Coven Celeste remained in the "gestation" phase for four years, and came to full development, with a public profile, after the Bottings moved to Alberta in 1970. Heather Botting taught "Witchcraft and the Occult" at Red Deer College. By 1974, Coven Celeste was drawing witches from all over the west of Canada to its central "covenstead" in Sylvan Lake, Alberta. True to the Gardnerian tradition, rituals, especially sabbats, were performed in the nude. The Bottings purchased properties in Sylvan Lake, Burnt Lake, Alix and Bentley, Alberta with heavy woods either on or adjacent to their land, and made paths through the woods to hidden altars and sacred circles. As the coven expanded, nudity became optional and it was recognized that all witches were "naked under their gowns." Before long, floor-length gowns had become the norm. Major rituals were conducted outdoors in the nearby woods except in the dead of winter. The original rituals were created by Heather Botting ("Lady Aurora") and Gary Botting ("Lord Pan") using eclectic sources, including adaptations of the rituals of Jessie Wicker Bell (better known as "Lady Sheba")[6] and Starhawk.[7]

The coven soon "hived," with different members of the coven moving away, taking Coven Celeste's traditional brand of Gardnerian witchcraft with them. Pagan-oriented visitors who had heard of Coven Celeste were made welcome either as observers or participants, and Coven Celeste's influence spread. Michele Favarger of Cobble Hill, BC attended Coven Celeste rituals in Alberta in 1982 and subsequently returned to BC to form the Canadian Aquarian Tabernacle Church ("ATC") on Vancouver Island, basing it on some of the precepts of Coven Celeste. After the Bottings moved to British Columbia in 1990, they, Favarger, and Favarger's partner and high priest Erik Lindblad successfully campaigned the Province of British Columbia to recognize Wiccan weddings.[8] By 1995 Coven Celeste had become one of the mainstay covens of Temple of the Lady in Victoria, BC.

Coven Celeste today

The Bottings were divorced in 1999, and the following year Heather married Denis O'Brien, the Mohawk-Irish high priest of Circle of the Moonsong; whereupon she transferred Coven Celeste to her granddaughters Phaydra and Ariadne Gagnon, along with the secrets of its sacred tools, the athame, white handled knife, pentacle, scourge, cauldron, candle holders, candles, censor, Book of Shadows, and wands cut and manufactured by them under the supervision of their grandfather, Gary Botting ("Lord Pan"). In 2010, Lady Aurora was still conducting a prison ministry and as High Priestess of ATC was officially recognized by the Province as an officiator of pagan weddings.[9] Still a professor of anthropology at the University of Victoria, Heather Botting has been an officially recognized Wiccan chaplain there for more than a decade, continuing the tradition she started as high priestess of Coven Celeste.[10]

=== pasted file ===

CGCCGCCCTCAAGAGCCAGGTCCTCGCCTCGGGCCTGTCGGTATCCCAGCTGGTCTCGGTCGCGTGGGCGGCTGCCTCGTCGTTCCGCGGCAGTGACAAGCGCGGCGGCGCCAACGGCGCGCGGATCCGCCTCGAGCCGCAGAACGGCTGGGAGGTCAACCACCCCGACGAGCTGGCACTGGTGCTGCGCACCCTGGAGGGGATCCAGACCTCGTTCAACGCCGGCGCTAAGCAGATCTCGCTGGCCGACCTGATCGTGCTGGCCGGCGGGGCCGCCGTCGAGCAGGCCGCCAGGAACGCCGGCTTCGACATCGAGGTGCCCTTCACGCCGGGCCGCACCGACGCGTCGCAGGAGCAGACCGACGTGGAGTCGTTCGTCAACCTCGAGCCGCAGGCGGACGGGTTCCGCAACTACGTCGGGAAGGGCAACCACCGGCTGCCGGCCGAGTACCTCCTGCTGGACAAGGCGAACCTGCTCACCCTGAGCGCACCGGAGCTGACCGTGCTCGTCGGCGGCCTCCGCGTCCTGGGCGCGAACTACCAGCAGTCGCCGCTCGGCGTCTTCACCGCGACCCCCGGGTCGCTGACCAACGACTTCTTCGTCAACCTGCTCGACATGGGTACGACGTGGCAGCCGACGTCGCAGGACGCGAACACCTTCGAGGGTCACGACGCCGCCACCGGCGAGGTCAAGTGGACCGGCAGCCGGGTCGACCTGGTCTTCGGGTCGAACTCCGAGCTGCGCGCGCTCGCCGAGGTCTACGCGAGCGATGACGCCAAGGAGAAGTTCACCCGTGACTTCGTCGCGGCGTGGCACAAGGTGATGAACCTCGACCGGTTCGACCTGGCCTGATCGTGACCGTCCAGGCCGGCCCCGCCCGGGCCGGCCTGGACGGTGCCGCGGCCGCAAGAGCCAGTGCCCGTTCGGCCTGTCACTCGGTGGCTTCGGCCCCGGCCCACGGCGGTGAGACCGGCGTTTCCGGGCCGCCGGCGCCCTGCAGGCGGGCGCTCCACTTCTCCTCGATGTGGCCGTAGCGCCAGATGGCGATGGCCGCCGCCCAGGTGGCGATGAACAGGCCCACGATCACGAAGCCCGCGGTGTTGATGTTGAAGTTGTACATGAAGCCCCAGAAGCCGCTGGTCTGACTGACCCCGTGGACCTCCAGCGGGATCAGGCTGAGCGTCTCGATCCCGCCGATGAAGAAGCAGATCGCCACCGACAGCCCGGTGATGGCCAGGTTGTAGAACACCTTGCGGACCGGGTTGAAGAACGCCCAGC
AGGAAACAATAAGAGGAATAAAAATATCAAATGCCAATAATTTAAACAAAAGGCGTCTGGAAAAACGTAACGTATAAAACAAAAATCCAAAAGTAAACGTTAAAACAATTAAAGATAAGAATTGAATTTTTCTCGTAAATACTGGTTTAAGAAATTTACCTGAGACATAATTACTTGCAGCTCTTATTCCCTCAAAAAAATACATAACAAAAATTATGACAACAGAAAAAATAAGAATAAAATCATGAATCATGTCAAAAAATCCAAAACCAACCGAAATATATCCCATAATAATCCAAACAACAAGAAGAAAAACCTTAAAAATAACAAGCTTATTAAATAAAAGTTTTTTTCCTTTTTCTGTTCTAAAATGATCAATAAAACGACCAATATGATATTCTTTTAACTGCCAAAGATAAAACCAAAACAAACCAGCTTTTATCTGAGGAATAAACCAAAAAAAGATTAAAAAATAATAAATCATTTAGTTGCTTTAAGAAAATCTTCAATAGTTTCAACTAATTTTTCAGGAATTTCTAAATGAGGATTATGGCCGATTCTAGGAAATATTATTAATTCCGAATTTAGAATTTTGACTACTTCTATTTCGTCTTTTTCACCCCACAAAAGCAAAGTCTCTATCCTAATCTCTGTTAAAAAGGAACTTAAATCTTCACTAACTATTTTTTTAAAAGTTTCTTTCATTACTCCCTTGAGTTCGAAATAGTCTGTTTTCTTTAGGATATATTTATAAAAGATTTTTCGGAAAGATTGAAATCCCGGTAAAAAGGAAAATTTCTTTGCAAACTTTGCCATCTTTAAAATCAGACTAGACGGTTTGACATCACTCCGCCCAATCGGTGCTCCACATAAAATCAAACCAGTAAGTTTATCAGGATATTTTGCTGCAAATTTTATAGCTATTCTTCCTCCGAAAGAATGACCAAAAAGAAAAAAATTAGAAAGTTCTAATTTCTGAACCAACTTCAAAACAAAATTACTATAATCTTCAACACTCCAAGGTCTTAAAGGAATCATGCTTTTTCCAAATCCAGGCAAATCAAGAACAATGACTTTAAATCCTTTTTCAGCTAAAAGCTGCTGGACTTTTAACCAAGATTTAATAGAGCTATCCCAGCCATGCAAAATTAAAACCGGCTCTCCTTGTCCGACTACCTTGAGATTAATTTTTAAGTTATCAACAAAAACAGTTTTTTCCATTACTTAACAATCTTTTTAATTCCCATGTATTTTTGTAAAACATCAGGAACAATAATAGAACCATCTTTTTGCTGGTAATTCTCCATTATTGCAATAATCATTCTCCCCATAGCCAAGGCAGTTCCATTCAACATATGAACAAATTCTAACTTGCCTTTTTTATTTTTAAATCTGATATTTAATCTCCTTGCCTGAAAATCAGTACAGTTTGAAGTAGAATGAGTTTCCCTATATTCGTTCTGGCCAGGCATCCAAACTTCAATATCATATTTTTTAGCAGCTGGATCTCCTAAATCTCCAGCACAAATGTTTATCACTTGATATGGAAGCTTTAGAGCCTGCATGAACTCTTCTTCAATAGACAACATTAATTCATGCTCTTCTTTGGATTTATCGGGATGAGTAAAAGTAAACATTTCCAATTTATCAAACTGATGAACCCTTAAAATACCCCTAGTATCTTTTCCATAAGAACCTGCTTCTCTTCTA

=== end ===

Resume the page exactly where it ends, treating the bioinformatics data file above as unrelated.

1. Heather Botting
  2. Douglas Todd, "University of Victoria chaplain marks solstice with pagan rituals," Vancouver Sun, 16 December 2010
  3. Gary Botting, Harriott! (Edmonton: Harden House, 1972); The School of Night, first produced at Crestwood Theatre, Peterborough, Ontario, 1969
  4. Heather and Gary Botting, The Orwellian World of Jehovah's Witnesses (Toronto: University of Toronto Press, 1984), pp. 48, 50, 63, 66-70, 90-92, 97, 127-128, 133-135, 144, 146, 149, 159, 161-165, 188-189, 192, 196
  5. T. Gagnon, "Introduction" to T. Gagnon, ed. Streaking! The Collected Poems of Gary Botting (Miami: Strategic, 2013)
  6. The Grimoire of Lady Sheba (St. Paul's, Minnesota: Llewellyn, 1972
  7. The Spiral Dance, 1979
  8. Douglas Todd, "University of Victoria chaplain marks solstice with pagan rituals," Vancouver Sun, 16 December 2010
  10. Todd;